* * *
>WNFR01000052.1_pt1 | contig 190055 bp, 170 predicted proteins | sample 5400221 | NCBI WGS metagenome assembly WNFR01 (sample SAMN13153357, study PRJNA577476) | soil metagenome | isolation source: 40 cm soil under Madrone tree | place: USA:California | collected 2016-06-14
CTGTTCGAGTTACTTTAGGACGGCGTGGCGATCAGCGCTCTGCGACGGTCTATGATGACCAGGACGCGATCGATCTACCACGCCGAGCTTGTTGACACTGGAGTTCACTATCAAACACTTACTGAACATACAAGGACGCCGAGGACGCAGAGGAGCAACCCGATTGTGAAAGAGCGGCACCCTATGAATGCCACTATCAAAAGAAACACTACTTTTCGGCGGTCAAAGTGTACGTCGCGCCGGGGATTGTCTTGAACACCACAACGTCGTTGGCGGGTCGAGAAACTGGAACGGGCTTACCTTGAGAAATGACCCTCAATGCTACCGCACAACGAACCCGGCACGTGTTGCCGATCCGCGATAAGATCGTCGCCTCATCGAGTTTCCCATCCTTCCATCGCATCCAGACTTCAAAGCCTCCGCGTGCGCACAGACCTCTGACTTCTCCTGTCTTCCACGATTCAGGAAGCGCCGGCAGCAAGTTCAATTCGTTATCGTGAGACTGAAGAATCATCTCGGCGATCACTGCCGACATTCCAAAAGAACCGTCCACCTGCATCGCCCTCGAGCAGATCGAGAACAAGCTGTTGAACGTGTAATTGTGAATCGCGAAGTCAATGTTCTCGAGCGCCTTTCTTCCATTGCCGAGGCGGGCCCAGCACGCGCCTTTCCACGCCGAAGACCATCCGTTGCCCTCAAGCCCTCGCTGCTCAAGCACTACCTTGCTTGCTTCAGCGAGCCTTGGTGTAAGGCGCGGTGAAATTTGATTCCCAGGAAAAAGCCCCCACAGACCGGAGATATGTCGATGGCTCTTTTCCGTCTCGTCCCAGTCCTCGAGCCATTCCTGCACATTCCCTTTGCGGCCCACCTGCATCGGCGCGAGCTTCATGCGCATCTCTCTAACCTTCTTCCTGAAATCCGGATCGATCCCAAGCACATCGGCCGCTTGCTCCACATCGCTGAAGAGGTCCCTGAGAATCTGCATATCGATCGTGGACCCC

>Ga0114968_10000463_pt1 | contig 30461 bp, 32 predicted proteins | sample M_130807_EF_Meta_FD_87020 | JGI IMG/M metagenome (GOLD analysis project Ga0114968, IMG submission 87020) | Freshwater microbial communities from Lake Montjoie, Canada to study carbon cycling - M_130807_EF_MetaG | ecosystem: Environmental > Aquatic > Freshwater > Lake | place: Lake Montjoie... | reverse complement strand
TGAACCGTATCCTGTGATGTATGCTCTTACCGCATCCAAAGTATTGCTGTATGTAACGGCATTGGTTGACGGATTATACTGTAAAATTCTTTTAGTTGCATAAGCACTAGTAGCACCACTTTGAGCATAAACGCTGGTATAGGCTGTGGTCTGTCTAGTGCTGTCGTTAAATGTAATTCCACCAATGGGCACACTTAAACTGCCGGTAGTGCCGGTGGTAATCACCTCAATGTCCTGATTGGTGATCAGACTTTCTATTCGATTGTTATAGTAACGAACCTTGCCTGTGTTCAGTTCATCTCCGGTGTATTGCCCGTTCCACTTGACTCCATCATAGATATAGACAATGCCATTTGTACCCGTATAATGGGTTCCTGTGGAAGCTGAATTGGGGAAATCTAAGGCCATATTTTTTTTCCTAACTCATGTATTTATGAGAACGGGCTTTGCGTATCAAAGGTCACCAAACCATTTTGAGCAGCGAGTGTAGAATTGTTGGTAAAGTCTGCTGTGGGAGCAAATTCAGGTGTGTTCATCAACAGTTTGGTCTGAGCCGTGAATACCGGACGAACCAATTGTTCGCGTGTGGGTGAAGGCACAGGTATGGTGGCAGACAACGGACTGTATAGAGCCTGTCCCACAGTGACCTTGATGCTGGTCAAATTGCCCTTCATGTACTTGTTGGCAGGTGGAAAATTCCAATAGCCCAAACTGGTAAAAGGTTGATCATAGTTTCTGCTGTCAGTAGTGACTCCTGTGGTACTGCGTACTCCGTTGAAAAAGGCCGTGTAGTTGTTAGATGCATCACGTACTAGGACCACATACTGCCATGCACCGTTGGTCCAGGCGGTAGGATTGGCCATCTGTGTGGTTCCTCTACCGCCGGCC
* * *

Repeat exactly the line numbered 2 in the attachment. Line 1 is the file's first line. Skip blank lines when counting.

CTGTTCGAGTTACTTTAGGACGGCGTGGCGATCAGCGCTCTGCGACGGTCTATGATGACCAGGACGCGATCGATCTACCACGCCGAGCTTGTTGACACTGGAGTTCACTATCAAACACTTACTGAACATACAAGGACGCCGAGGACGCAGAGGAGCAACCCGATTGTGAAAGAGCGGCACCCTATGAATGCCACTATCAAAAGAAACACTACTTTTCGGCGGTCAAAGTGTACGTCGCGCCGGGGATTGTCTTGAACACCACAACGTCGTTGGCGGGTCGAGAAACTGGAACGGGCTTACCTTGAGAAATGACCCTCAATGCTACCGCACAACGAACCCGGCACGTGTTGCCGATCCGCGATAAGATCGTCGCCTCATCGAGTTTCCCATCCTTCCATCGCATCCAGACTTCAAAGCCTCCGCGTGCGCACAGACCTCTGACTTCTCCTGTCTTCCACGATTCAGGAAGCGCCGGCAGCAAGTTCAATTCGTTATCGTGAGACTGAAGAATCATCTCGGCGATCACTGCCGACATTCCAAAAGAACCGTCCACCTGCATCGCCCTCGAGCAGATCGAGAACAAGCTGTTGAACGTGTAATTGTGAATCGCGAAGTCAATGTTCTCGAGCGCCTTTCTTCCATTGCCGAGGCGGGCCCAGCACGCGCCTTTCCACGCCGAAGACCATCCGTTGCCCTCAAGCCCTCGCTGCTCAAGCACTACCTTGCTTGCTTCAGCGAGCCTTGGTGTAAGGCGCGGTGAAATTTGATTCCCAGGAAAAAGCCCCCACAGACCGGAGATATGTCGATGGCTCTTTTCCGTCTCGTCCCAGTCCTCGAGCCATTCCTGCACATTCCCTTTGCGGCCCACCTGCATCGGCGCGAGCTTCATGCGCATCTCTCTAACCTTCTTCCTGAAATCCGGATCGATCCCAAGCACATCGGCCGCTTGCTCCACATCGCTGAAGAGGTCCCTGAGAATCTGCATATCGATCGTGGACCCC